Renegades v Stars, BBL 2012-13, Melbourne December 7, 2012

Finch ton helps Renegades thump Stars


Melbourne Renegades 2 for 168 (Finch 111*) beat Melbourne Stars 5 for 167 (Wright 53, D Hussey 42) by eight wickets
Scorecard and ball-by-ball details

The script was written for opening night. It was supposed to be the Warne and Muralitharan show, and the cavalcade of stars in the Melbourne Stars line-up was supposed to prove too strong in the Victorian derby. But no one told Aaron Finch as he stole the show with an audacious century to lead his unfancied Renegades to a comfortable eight-wicket win.

Finch, who is the only Renegades player in their entire squad to play in their two victories last season, clobbered an unbeaten 111 from just 65 balls, with 12 fours and four sixes, to run down what appeared to be a competitive total.

The star everyone came to see, Shane Warne, had a win at the toss but thereafter his night was a train-wreck. The opposing captain Finch crushed 19 from Warne's first over, including two enormous sixes. First a slog sweep over midwicket, and then inside-out over cover. The Stars captain later dropped a simple chance offered from Faf du Plessis at midwicket. Warne then returned for a second over only have Ben Rohrer launch him twice into the stands.

Rohrer's cameo was typical of the New South Welshmen. So often underrated and forgotten, he entered with the game still in the balance and compiled a fabulous unbeaten 34 from 20 balls. He was the perfect foil for Finch as the paired mixed brutal power, with perfect placement and exceptional running in their unbroken 75-run stand.

Earlier the Stars started brightly after electing to bat. After the early loss of Rob Quiney, Luke Wright and Brad Hodge attacked the eclectic Renegades attack.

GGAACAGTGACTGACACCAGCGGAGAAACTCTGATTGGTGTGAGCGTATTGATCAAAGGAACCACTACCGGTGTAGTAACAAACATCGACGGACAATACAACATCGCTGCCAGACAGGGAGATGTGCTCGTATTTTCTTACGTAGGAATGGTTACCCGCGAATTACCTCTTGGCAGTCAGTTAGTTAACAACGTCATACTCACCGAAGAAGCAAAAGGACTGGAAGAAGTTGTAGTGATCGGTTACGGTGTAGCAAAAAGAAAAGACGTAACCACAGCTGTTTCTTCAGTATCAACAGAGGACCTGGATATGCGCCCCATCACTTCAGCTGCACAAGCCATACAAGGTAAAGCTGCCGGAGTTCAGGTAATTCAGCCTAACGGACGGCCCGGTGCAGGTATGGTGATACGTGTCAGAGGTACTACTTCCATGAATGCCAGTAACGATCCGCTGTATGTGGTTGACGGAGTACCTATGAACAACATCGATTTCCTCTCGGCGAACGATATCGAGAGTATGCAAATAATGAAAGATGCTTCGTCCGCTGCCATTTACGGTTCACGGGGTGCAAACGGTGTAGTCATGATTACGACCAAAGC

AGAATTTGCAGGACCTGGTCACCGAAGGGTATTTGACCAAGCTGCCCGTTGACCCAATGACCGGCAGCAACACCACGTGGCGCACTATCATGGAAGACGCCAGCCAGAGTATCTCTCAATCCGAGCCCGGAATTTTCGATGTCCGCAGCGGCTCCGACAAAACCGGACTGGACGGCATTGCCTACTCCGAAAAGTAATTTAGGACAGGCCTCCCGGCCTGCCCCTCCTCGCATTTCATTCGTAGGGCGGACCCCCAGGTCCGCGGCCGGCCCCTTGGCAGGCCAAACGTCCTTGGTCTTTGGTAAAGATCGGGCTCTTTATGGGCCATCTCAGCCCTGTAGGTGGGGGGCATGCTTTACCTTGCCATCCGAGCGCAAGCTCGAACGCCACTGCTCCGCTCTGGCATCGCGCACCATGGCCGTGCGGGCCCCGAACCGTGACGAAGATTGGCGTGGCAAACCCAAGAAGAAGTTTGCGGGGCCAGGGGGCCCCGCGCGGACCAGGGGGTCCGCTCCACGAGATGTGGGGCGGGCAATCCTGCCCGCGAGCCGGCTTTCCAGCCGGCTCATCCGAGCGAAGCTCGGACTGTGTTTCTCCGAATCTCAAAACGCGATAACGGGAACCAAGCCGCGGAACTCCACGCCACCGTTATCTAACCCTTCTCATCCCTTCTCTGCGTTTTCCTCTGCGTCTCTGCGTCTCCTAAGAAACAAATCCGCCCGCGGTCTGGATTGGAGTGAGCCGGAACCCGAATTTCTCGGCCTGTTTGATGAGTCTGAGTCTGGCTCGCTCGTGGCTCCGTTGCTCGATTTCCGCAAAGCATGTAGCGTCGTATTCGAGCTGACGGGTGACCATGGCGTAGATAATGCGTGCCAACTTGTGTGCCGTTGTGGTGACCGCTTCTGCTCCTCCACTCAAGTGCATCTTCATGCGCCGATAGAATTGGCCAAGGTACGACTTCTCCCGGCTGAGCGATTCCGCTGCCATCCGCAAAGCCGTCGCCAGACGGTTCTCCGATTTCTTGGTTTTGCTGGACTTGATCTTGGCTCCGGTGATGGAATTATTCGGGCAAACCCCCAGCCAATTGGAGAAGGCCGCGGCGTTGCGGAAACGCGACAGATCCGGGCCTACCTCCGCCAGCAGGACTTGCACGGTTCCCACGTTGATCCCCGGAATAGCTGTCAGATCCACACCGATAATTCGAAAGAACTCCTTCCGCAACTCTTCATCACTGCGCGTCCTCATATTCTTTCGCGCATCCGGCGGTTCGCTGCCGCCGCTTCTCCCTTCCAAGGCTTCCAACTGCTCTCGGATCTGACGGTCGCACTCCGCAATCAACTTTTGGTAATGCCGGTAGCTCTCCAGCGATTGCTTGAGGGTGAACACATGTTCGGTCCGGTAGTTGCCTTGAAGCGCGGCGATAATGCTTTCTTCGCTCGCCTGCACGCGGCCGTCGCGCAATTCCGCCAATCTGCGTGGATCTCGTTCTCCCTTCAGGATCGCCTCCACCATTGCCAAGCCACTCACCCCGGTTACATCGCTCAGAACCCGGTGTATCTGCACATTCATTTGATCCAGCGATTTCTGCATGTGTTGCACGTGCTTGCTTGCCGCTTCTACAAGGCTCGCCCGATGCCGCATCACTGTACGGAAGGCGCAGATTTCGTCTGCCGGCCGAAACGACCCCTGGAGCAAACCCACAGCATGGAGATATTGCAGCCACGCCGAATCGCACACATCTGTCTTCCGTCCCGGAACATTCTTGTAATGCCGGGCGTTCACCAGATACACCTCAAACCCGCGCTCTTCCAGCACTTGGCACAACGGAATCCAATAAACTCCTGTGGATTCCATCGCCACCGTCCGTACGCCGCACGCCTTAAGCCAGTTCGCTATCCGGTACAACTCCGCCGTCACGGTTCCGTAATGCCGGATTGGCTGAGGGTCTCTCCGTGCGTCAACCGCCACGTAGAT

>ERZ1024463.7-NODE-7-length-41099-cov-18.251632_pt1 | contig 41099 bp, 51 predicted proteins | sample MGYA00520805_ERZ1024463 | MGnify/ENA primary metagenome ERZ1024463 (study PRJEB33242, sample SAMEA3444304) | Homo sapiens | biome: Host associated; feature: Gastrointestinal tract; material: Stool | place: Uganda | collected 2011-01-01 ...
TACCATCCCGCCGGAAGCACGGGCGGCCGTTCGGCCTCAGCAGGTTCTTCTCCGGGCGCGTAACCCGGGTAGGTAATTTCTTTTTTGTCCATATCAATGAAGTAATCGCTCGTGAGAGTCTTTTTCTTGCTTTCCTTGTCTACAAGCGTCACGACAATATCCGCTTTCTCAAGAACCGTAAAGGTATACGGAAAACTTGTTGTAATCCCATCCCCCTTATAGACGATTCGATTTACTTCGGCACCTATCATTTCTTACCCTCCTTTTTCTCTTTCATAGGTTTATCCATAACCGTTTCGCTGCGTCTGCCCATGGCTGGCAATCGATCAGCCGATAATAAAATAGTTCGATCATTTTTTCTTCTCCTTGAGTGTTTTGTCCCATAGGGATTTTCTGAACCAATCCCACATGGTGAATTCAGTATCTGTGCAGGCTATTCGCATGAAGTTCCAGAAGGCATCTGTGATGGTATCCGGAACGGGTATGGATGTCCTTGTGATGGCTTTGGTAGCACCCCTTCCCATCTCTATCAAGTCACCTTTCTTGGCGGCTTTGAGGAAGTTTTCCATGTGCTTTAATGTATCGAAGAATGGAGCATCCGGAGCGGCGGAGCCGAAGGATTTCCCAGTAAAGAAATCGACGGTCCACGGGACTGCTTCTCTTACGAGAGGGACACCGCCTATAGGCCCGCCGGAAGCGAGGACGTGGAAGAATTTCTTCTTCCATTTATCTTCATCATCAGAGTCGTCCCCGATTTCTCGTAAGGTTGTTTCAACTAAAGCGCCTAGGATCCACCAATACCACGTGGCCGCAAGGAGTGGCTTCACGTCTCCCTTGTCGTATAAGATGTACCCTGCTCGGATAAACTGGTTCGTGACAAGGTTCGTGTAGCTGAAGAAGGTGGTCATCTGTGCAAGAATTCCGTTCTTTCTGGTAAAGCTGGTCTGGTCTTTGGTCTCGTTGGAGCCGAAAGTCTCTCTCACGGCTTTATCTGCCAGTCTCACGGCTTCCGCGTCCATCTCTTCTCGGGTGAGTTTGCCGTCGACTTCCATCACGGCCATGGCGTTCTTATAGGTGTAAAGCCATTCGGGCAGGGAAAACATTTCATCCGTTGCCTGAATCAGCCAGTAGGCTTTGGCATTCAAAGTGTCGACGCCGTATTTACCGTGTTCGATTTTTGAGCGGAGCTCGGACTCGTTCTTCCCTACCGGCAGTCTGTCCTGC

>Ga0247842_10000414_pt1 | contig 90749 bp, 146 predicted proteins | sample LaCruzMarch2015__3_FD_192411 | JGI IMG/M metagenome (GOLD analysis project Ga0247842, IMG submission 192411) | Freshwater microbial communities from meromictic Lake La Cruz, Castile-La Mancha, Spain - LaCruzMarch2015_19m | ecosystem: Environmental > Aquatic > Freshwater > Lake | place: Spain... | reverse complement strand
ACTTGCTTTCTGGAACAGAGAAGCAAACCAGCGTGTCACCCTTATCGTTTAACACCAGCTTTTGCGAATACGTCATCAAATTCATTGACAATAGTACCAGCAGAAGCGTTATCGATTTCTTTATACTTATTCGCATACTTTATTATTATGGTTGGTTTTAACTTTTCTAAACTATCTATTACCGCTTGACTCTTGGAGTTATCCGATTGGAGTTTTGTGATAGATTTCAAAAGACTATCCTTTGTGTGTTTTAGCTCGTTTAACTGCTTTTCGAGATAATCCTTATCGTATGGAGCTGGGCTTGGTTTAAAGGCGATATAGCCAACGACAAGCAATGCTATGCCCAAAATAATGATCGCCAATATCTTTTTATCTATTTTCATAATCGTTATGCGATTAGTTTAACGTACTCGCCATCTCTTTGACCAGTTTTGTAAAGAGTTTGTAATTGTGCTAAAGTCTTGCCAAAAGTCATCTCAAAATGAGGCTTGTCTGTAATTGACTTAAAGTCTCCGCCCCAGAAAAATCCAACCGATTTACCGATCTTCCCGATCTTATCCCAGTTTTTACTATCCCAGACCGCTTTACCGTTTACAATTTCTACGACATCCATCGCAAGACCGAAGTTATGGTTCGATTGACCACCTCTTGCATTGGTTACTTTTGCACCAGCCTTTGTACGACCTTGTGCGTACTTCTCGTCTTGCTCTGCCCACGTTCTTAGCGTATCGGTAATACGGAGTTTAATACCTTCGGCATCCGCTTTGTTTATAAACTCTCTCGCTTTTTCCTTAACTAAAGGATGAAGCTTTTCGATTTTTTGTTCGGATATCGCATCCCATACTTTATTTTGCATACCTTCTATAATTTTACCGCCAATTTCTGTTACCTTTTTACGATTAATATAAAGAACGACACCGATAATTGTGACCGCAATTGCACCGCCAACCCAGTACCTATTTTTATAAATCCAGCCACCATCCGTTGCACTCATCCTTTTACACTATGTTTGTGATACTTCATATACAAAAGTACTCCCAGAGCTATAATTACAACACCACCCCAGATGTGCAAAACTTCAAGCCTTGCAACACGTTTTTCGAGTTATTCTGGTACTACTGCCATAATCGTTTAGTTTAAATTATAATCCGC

But at 1 for 74, halfway through the ninth over, a mix-up on a misfield resulted in Hodge being run out by du Plessis. Symbolically, and ironically, the stumps for the BBL feature red LED's that light up when broken, and the red lights halted the Stars progress.

They managed just a run-a-ball over the next four overs against the spin of Aaron O'Brien and Muttiah Muralitharan, before Wright fell for 53 trying to break the shackles with a reverse-sweep. The experience of David Hussey (41) and Cameron White (20) combined to help the Stars to 5 for 167.

But in the end Finch made light work of the target as the Renegades ran riot over their more fancied cross-town rivals.

Alex Malcolm is a freelance writer based in Perth

Comments have now been closed for this article

  • Graham on December 10, 2012, 3:32 GMT

    @jonathonjosephs - Murali has a test average in Australia of 70 and you have a crack at Warnes ability in the sub-continent. Muralis average in Australias was inflated as well as he would pick up the last 4 weeks as Australia set-up a declaration. I cant recall a test match in Australia where Murali picked up his first wicket before going for a 100 runs. You can pick flaws in everyones career but if you are grasping at a 43 year old playing a bit of hit and giggle cricket then you are deluded.